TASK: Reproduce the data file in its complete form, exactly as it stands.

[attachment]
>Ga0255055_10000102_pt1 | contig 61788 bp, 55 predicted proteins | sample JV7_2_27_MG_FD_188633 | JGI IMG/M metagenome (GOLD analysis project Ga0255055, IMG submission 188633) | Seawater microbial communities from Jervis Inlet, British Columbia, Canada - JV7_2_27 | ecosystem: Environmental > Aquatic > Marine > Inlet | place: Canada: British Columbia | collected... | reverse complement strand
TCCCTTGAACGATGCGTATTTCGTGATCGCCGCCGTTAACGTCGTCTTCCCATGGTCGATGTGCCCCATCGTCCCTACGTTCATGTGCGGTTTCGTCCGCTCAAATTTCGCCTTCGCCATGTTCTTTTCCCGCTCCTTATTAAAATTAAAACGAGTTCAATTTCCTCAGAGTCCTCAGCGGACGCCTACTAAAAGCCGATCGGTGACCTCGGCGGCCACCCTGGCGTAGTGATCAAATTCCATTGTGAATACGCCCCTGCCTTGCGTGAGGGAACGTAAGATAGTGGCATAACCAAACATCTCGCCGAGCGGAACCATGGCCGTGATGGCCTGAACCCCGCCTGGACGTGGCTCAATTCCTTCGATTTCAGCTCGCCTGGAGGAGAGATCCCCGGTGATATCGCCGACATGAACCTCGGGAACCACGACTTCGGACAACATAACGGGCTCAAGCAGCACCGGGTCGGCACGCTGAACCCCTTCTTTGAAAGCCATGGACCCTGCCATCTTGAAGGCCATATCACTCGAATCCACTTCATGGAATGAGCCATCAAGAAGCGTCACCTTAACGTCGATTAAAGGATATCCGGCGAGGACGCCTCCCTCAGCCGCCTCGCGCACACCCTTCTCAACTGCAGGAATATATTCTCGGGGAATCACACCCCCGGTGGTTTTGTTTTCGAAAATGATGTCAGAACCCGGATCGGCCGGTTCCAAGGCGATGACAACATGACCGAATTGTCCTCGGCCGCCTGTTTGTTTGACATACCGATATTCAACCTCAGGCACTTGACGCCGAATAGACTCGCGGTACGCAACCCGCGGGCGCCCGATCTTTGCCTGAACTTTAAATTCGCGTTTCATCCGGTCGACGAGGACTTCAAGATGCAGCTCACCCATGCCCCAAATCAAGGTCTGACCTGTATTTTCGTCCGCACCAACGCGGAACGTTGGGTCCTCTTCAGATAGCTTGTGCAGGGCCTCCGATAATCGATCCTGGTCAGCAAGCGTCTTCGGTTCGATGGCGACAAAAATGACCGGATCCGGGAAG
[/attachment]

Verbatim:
>Ga0255055_10000102_pt1 | contig 61788 bp, 55 predicted proteins | sample JV7_2_27_MG_FD_188633 | JGI IMG/M metagenome (GOLD analysis project Ga0255055, IMG submission 188633) | Seawater microbial communities from Jervis Inlet, British Columbia, Canada - JV7_2_27 | ecosystem: Environmental > Aquatic > Marine > Inlet | place: Canada: British Columbia | collected... | reverse complement strand
TCCCTTGAACGATGCGTATTTCGTGATCGCCGCCGTTAACGTCGTCTTCCCATGGTCGATGTGCCCCATCGTCCCTACGTTCATGTGCGGTTTCGTCCGCTCAAATTTCGCCTTCGCCATGTTCTTTTCCCGCTCCTTATTAAAATTAAAACGAGTTCAATTTCCTCAGAGTCCTCAGCGGACGCCTACTAAAAGCCGATCGGTGACCTCGGCGGCCACCCTGGCGTAGTGATCAAATTCCATTGTGAATACGCCCCTGCCTTGCGTGAGGGAACGTAAGATAGTGGCATAACCAAACATCTCGCCGAGCGGAACCATGGCCGTGATGGCCTGAACCCCGCCTGGACGTGGCTCAATTCCTTCGATTTCAGCTCGCCTGGAGGAGAGATCCCCGGTGATATCGCCGACATGAACCTCGGGAACCACGACTTCGGACAACATAACGGGCTCAAGCAGCACCGGGTCGGCACGCTGAACCCCTTCTTTGAAAGCCATGGACCCTGCCATCTTGAAGGCCATATCACTCGAATCCACTTCATGGAATGAGCCATCAAGAAGCGTCACCTTAACGTCGATTAAAGGATATCCGGCGAGGACGCCTCCCTCAGCCGCCTCGCGCACACCCTTCTCAACTGCAGGAATATATTCTCGGGGAATCACACCCCCGGTGGTTTTGTTTTCGAAAATGATGTCAGAACCCGGATCGGCCGGTTCCAAGGCGATGACAACATGACCGAATTGTCCTCGGCCGCCTGTTTGTTTGACATACCGATATTCAACCTCAGGCACTTGACGCCGAATAGACTCGCGGTACGCAACCCGCGGGCGCCCGATCTTTGCCTGAACTTTAAATTCGCGTTTCATCCGGTCGACGAGGACTTCAAGATGCAGCTCACCCATGCCCCAAATCAAGGTCTGACCTGTATTTTCGTCCGCACCAACGCGGAACGTTGGGTCCTCTTCAGATAGCTTGTGCAGGGCCTCCGATAATCGATCCTGGTCAGCAAGCGTCTTCGGTTCGATGGCGACAAAAATGACCGGATCCGGGAAG